If we want all children from diverse, often non-literate homes and communities to be adequately supported in literacy learning, the role of the teacher becomes central. Reading is a complex process and involves a number of inter-related skills ranging from letter-sound correspondence to meaning-making and text interpretation.
Considering how important it is to build sound literacy skills in children in the early years, it is startling that pre-service teacher education programmes specially designed for primary school teachers offer no course on literacy instruction. In the absence of exposure and understanding of the reading process and its acquisition, and what research on reading through the past two decades tells us, it should not come as a surprise that literacy instruction in Indian classrooms remains outdated, rote-based, and sequential teaching of aksharas and matras for teaching reading, and extensive copying in the name of writing.
Literacy instruction, thus, tends to be extremely mechanical with little or no scope for meaning-making and expression.
Understanding the issue
Government and civil society players are slowly recognising the need for literacy instruction in the early years of schooling to receive due attention. Padhe Bharat Badhe Bharat (meaning, read India grow India), a document put out by the ministry of human resource development (MHRD), puts early reading and writing with comprehension as one of the central national goals of the Sarva Shiksha Abhiyan, encouraging States to come up with comprehensive plans. The document recommends assigning two-and-a-half hours out of the four hours of instructional time in schools for language and literacy learning in classes 1 and 2. What requires significant attention and resources is equipping teachers, teacher educators and education administrators to develop a sound understanding of the classroom environment, ensuring all schools have a functional library or reading corner, equipped with carefully selected children's literature, and a progressive pedagogic approach to the teaching of literacy that focuses on meaning-making and expression. Tata Trust's work in over 1,000 elementary schools in eight States gives us reason to believe that focused interventions on early literacy with adequate focus on teacher capacity, appropriate curricular resources, easy access to storybooks in different languages and appropriate assessment practices enable us to build confident learners and readers in some of the most challenging geographies of the country.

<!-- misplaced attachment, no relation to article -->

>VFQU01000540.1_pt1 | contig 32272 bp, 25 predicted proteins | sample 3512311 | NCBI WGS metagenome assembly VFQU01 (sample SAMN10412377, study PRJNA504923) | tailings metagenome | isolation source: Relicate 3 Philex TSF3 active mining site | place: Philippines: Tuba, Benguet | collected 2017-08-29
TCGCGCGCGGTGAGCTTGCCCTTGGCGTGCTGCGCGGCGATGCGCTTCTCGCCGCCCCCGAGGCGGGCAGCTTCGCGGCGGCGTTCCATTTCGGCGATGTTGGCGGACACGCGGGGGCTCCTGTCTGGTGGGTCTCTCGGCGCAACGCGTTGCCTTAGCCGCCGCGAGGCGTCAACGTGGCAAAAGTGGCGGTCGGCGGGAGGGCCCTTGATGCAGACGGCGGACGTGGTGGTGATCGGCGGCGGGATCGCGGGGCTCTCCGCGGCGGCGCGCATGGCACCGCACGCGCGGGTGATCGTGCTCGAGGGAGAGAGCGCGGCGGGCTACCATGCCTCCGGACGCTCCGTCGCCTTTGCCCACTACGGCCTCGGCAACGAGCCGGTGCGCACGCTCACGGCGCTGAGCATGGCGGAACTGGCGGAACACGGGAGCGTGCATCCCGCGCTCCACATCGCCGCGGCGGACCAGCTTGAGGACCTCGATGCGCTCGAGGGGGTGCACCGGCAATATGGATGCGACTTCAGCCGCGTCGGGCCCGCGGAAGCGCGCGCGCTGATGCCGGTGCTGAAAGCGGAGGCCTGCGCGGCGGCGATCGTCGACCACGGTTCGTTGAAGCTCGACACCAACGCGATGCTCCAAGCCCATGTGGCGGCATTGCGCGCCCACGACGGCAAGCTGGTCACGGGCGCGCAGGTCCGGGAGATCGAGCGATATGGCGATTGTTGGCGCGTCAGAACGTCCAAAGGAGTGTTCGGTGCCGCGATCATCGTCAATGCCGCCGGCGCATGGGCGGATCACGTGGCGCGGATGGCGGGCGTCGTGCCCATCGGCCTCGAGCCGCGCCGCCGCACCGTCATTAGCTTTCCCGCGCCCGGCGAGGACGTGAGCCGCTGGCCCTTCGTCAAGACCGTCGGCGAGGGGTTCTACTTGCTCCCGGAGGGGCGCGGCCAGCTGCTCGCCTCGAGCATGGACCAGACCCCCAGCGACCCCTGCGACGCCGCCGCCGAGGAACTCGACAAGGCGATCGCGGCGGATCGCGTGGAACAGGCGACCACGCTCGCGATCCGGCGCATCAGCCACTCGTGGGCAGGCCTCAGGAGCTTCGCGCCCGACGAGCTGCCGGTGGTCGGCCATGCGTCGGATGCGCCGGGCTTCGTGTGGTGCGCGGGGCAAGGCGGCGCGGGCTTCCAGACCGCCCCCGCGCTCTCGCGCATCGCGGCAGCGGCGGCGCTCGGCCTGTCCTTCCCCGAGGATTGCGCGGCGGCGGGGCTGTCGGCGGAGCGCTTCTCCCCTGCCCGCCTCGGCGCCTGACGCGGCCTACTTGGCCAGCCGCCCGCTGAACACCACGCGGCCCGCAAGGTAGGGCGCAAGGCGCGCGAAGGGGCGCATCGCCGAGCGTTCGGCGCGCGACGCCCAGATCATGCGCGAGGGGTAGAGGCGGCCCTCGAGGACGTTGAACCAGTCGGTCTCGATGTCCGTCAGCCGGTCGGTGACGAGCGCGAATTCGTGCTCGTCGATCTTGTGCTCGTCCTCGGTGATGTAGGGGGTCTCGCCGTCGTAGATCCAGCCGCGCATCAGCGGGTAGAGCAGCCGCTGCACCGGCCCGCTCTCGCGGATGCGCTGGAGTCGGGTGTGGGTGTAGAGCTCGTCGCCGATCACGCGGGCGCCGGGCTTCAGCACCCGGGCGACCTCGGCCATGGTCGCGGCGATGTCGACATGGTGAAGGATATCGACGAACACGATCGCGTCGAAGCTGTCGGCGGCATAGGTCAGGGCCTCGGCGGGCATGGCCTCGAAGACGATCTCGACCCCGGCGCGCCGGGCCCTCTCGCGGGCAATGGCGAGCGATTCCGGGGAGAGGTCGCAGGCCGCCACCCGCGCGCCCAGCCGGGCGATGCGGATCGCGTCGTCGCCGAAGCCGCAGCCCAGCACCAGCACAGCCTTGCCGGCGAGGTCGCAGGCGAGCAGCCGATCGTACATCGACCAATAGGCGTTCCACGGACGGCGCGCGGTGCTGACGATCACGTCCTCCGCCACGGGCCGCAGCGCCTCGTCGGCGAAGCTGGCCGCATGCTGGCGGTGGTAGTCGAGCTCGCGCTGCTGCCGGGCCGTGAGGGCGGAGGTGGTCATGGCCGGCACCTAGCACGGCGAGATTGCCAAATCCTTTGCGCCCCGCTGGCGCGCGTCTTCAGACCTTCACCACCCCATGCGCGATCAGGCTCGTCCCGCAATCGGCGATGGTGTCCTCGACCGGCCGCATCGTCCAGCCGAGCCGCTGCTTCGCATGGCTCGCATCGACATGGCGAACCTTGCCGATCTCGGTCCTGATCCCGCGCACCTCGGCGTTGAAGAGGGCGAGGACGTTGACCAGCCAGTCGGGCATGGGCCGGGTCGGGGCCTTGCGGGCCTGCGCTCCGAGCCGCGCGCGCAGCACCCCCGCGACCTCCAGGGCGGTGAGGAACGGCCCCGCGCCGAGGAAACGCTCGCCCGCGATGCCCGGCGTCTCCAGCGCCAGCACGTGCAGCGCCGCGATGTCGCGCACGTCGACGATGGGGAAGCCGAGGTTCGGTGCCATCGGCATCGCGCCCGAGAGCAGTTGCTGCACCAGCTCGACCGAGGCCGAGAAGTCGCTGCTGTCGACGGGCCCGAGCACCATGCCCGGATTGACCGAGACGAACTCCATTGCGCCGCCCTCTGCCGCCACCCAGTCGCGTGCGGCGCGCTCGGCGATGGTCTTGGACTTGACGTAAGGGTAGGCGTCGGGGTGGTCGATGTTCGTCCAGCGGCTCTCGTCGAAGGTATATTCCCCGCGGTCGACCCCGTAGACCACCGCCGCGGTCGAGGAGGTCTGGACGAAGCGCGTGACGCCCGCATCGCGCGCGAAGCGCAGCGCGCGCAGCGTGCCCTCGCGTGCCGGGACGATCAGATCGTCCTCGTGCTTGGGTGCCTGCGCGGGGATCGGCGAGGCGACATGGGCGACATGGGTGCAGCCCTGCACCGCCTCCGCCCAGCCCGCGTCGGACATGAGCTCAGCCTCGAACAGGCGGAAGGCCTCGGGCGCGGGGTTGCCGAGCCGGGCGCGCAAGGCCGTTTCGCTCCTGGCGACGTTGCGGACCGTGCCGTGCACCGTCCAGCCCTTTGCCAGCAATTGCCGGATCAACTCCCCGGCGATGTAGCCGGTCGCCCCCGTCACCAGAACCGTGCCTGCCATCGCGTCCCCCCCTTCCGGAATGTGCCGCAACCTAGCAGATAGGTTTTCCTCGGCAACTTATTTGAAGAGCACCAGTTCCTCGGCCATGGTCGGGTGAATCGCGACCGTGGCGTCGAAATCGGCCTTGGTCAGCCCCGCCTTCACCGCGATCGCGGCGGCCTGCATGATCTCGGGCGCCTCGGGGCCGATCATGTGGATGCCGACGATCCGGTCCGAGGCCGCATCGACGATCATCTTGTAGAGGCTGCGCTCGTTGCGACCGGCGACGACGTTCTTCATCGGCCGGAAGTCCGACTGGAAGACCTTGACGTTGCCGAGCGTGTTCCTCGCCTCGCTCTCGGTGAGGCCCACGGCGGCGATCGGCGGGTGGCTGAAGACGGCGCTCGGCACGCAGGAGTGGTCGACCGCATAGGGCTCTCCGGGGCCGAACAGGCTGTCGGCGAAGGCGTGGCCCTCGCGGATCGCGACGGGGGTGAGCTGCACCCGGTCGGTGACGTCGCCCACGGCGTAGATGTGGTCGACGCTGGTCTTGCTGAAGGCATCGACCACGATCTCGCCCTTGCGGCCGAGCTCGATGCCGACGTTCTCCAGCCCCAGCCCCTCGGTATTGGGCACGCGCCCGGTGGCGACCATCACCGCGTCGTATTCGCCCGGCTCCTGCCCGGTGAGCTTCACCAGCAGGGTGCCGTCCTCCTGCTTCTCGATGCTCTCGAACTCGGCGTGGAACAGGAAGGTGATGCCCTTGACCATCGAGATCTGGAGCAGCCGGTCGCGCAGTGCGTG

Reading and dyslexia expert, Luisa Moats, once said, "Teaching reading is rocket science." It is time we recognise that building foundational literacy and critical thinking skills for all learners is a matter of national importance. It deserves every academic, financial and administrative resource it takes to transform reading pedagogy in the early years.
The writer heads the education portfolio of Tata Trusts
This article first appeared in The Hindu Business Line